Tag Archives: animation

John Henry Picture Book Animation

I’m excited to announce the launch of a new animation I created with the Ezra Jack Keats Foundation. It’s the 50th anniversary of his children’s book “John Henry” and we created a 6 minute animated read-aloud. It was a great experience working with his original art work and making a video that is in keeping with his style. Hope you enjoy!

Shooting Vines




Vine is a sweet little smart-phone app that allows you to shoot short video clips and post them immediately. What makes Vine unique is how short the clips are and how it records video. It only records when you press the screen and stops recording when you remove your finger, up to six seconds. You can start recording on the same clip by touching it again, creating loops of images. Jump cuts condense time, as you can see in the Vine I shot of skaters in our studio building.

A tap of the screen will get you one frame and with multiple taps you can start making frame-by-frame animation. You can go Benny Hill-style with sped up reality or more painstaking hand-drawn cartoons. There are some fun, new video makers out there, such as the pencil sketcher Pinot and the wooden man adjusting Ian Padgham. The Vine app is free so try it out! The check out these tips from Mashable to make your Vines even better.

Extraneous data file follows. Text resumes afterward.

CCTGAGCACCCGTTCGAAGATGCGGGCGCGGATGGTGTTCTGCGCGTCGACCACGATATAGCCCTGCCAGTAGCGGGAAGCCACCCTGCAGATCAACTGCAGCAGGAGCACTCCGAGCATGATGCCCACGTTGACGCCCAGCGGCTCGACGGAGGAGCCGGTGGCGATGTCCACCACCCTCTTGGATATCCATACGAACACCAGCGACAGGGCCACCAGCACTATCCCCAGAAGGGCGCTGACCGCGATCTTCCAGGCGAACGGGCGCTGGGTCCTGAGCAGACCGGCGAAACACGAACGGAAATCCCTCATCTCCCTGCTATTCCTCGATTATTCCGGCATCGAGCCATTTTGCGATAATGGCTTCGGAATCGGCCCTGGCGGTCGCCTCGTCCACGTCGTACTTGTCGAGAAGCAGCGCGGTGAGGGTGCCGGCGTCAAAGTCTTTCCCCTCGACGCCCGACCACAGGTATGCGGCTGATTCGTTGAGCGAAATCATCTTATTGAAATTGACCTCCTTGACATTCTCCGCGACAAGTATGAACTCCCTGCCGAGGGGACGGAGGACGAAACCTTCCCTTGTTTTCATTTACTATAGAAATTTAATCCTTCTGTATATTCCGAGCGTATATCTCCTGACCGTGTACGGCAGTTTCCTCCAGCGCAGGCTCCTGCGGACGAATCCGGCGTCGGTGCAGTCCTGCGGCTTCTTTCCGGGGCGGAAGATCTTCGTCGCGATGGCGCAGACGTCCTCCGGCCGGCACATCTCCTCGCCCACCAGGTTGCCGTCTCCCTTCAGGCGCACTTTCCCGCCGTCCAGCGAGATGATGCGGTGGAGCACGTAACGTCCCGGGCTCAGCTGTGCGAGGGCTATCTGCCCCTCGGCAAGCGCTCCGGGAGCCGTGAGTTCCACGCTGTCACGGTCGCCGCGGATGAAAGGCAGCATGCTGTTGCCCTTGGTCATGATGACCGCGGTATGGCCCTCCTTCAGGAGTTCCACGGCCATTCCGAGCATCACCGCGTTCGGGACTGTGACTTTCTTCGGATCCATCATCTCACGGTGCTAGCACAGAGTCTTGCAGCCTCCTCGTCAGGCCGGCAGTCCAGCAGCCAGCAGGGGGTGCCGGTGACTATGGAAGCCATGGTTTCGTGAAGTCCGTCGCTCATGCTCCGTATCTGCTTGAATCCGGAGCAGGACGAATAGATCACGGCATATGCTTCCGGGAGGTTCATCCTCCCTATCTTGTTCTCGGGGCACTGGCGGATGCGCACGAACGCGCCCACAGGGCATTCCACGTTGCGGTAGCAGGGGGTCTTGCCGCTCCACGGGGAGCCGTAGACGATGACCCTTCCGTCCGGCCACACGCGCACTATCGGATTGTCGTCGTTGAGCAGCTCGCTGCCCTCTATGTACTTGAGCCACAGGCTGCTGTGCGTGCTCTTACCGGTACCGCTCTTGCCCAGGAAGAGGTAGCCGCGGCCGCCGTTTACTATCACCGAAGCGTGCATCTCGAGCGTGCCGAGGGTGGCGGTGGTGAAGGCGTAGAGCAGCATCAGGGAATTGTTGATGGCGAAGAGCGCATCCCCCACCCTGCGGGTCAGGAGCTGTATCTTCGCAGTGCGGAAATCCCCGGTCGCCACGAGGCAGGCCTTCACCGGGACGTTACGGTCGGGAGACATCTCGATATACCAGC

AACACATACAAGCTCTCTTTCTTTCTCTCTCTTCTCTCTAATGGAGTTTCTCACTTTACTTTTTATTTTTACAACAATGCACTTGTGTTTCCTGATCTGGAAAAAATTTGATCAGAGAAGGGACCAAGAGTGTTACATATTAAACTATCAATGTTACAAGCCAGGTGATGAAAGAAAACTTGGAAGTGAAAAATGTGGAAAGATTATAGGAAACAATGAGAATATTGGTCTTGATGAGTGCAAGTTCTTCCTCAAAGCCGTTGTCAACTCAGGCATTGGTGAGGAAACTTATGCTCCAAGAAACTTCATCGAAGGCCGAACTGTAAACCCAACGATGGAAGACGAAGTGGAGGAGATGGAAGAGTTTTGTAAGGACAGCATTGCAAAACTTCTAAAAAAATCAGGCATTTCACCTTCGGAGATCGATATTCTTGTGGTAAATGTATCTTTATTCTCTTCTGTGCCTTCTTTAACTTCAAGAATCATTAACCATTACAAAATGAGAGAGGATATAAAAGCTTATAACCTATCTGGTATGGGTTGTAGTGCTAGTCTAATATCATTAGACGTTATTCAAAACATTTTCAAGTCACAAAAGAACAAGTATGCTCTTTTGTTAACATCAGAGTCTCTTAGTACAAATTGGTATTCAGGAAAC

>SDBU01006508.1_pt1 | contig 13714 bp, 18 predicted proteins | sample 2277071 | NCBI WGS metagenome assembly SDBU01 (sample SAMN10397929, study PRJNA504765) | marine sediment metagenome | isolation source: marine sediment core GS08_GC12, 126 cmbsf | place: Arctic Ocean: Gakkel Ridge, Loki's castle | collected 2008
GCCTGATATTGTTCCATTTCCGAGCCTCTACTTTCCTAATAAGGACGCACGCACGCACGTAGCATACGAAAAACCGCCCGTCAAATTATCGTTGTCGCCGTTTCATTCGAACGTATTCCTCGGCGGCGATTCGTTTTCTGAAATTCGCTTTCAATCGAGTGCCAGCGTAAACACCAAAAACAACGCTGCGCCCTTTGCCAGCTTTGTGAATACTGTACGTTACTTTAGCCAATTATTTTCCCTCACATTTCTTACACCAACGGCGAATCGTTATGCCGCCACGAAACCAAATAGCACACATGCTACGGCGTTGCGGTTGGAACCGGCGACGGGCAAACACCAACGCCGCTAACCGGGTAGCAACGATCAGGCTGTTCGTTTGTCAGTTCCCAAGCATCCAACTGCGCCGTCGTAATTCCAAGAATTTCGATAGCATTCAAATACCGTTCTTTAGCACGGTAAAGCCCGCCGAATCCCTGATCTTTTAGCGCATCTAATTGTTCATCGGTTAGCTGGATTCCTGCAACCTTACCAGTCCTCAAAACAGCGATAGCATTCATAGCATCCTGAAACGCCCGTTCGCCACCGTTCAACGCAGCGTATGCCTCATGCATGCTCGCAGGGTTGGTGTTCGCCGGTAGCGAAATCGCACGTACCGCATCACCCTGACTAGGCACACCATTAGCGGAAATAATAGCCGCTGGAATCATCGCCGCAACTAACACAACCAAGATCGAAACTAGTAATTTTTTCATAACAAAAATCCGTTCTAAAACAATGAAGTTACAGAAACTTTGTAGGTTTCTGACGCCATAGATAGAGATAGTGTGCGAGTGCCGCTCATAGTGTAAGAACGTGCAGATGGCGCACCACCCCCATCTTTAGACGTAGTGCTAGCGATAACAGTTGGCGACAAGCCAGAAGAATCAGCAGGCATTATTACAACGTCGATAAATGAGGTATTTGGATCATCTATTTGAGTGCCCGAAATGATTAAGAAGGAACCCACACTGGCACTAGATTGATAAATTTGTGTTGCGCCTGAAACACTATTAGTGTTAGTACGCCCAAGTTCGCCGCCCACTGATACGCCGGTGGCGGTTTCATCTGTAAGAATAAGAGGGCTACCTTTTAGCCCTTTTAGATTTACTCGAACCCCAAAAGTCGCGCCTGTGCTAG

The Animated Doodles of Dan Berry

Here’s a cute music video for Jim Guthrie’s “The Rest is Yet to Come”. Artist Dan Berry made a panoramic background with simple animations of watercolor drawings. The result is a slow pan across a landscape of musicians, leaves and fire.

He provides a peek at his process by posting pictures of the video in various stages of production. His main software tools are Photoshop and After Effects, along with a good scanner and watercolor paper.

Dan Berry hosts a podcast where he speaks with cartoonists and others about their creative process. It’s called “Make It Then Tell Everybody” and is available on iTunes.

Animated GIF Stereograms



Stereograms set up flat, still images in such a way that they appear three dimensional to the viewer. In the mid to late 19th century photographers would shoot scenes using a camera equipped with two lenses a few inches apart. This would simulate our binocular vision and, when viewed through a stereoscope, would appear deeper and more lifelike.

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